Phylicia: Yep, exactly. Anyway, it takes a lot of work for us to remain on the same page. And again, we’ve talked about this throughout this series. So, if you’re jumping in now, you can go back and listen to previous episodes where we talk about our different personalities, and how we work through conflict, and make decisions about everything from parenting, to finances, and more. But keeping the vision has been really important for us because of all the transitions we’ve been through as a couple. So, there are two big things that we do that have been very helpful to us. The first thing is our Sunday night planning.

Josh: Yeah. So, usually, after the kids go down to bed, we have our planners that we have right now, and it’s just like a way to structure out the week that’s coming up, and we list everything we have on the calendar from previously and everything that we know is coming up that may have not made it on the calendar, and we use like a shared calendar.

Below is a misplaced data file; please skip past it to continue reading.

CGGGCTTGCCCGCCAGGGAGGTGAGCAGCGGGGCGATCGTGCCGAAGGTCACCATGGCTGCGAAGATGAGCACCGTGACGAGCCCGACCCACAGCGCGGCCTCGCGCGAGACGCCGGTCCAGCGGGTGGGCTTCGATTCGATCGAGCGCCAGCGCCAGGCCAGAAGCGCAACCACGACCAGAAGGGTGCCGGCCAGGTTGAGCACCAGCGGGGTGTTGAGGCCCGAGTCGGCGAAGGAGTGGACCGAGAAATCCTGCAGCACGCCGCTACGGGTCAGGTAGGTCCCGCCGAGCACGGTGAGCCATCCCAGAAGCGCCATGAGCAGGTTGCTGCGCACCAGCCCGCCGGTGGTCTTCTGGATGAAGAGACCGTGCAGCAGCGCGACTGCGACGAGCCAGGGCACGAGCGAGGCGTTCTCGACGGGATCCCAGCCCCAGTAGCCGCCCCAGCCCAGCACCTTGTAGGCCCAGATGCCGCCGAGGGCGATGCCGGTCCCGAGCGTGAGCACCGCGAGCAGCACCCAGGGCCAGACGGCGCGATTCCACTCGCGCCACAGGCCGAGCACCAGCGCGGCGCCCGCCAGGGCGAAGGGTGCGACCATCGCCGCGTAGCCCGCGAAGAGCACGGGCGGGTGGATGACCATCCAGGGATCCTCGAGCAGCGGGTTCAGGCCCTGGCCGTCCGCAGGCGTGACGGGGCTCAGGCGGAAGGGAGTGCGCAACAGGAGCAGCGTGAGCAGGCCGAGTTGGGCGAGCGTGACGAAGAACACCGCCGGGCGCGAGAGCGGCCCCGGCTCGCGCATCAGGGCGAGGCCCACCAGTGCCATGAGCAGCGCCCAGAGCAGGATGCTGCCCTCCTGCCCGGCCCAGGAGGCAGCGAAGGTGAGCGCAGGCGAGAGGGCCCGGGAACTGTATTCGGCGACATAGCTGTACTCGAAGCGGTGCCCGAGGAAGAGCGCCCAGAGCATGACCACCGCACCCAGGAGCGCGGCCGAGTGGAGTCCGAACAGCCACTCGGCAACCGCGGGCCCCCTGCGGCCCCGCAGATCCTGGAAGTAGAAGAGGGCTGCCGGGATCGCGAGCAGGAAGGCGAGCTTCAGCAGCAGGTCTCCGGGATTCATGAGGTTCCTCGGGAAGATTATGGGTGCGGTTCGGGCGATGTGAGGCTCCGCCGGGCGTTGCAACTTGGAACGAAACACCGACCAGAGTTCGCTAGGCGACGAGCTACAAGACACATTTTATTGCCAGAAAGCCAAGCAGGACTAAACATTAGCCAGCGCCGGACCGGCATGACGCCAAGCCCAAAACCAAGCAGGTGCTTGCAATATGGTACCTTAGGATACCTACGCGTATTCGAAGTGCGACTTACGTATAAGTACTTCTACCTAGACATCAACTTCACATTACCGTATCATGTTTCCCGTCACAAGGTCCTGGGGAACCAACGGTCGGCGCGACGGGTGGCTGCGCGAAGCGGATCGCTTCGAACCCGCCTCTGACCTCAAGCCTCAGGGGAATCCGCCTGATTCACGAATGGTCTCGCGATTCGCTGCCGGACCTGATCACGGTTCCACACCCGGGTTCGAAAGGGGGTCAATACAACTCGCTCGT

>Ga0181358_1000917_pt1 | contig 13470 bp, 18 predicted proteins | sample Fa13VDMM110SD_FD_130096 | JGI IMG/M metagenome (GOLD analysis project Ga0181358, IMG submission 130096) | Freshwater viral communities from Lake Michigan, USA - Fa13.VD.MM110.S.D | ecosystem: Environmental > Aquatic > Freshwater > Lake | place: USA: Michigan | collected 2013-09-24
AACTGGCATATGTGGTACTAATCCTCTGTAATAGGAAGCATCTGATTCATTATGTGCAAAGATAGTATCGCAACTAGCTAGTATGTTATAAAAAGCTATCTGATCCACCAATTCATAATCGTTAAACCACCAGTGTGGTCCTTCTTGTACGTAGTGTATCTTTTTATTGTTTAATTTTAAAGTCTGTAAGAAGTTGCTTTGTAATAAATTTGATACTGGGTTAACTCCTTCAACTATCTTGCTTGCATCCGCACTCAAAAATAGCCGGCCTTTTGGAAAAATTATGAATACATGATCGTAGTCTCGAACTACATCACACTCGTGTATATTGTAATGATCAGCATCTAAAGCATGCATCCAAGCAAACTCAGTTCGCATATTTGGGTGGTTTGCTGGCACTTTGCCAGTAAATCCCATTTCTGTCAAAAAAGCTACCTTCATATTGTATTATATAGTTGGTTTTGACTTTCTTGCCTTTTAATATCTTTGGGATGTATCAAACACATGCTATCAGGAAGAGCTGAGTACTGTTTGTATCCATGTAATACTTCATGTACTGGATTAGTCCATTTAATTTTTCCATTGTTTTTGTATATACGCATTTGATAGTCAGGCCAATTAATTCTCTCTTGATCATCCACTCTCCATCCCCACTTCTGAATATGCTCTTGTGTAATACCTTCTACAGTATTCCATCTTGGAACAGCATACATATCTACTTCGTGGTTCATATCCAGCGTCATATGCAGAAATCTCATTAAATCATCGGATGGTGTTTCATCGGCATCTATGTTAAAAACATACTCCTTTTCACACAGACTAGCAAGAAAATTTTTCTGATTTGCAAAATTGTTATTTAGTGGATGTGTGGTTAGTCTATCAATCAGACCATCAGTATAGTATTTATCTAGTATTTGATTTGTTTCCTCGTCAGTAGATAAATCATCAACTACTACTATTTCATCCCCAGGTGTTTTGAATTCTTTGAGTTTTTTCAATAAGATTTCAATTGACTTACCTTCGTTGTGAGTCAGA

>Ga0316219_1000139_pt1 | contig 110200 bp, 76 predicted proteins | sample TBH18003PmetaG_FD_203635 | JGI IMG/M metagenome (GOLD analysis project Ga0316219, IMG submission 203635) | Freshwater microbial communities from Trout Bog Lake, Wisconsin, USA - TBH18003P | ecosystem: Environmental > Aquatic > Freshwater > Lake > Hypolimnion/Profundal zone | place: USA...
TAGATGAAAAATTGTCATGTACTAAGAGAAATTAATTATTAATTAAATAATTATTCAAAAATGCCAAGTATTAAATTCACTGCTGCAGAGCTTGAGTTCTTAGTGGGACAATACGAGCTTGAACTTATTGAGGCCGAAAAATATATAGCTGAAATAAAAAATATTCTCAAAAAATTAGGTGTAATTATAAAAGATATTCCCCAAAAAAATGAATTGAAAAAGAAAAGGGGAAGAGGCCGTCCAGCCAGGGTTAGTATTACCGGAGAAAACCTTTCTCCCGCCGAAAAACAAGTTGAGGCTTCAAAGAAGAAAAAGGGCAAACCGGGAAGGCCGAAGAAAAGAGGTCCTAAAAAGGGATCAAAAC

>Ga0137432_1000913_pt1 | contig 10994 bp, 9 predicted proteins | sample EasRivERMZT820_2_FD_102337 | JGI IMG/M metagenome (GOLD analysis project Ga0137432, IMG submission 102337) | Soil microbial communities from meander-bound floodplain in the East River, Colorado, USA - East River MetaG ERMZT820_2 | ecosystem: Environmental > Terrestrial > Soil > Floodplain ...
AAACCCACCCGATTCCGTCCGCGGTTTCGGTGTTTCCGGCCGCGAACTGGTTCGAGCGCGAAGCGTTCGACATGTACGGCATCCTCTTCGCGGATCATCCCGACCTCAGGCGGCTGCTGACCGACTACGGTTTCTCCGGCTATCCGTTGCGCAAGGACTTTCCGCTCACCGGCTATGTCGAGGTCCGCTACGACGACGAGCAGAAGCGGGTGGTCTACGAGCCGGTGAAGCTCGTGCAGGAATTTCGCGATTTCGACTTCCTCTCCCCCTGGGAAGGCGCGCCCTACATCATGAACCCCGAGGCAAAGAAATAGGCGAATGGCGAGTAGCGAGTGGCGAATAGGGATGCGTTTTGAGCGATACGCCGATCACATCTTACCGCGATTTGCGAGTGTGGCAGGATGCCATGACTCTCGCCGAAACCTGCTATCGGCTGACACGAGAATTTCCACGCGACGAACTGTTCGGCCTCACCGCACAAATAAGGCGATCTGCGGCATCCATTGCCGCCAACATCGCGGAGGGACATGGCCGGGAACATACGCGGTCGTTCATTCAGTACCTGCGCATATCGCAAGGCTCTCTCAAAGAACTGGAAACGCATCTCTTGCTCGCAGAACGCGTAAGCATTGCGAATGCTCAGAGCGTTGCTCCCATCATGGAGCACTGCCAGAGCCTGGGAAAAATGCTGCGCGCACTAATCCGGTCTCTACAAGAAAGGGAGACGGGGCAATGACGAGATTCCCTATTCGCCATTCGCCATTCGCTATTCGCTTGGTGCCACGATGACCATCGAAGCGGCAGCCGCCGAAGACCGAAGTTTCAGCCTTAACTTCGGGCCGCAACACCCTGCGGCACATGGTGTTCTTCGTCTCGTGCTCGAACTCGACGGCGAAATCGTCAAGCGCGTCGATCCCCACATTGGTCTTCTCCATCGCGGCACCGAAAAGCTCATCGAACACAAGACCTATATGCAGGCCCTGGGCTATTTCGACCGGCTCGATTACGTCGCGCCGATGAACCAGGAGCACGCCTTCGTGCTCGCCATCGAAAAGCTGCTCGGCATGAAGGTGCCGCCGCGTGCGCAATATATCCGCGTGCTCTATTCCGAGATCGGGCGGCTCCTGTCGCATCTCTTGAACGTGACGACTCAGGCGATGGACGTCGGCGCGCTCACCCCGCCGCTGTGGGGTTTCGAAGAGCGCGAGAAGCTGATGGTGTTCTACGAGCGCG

Phylicia: A Google Calendar? 

Josh: Yeah. So, we just basically go down and be like, “Oh, like, so, you have this on this day,” which for me really removed a lot of like, “Oh, we’re doing this today. You never told me that?” [laughs] 

Phylicia: Yes, that was a huge reason we did the shared electronic calendar because I don’t actually like electronic calendars, but it was Josh’s preference. So, in order for him to know what we were up to, we started using it together, and it’s actually worked really well because then, I just take what’s on that calendar and put it into my physical planner. 

Josh: Yeah. 

Phylicia: And now, you use a physical planner as well.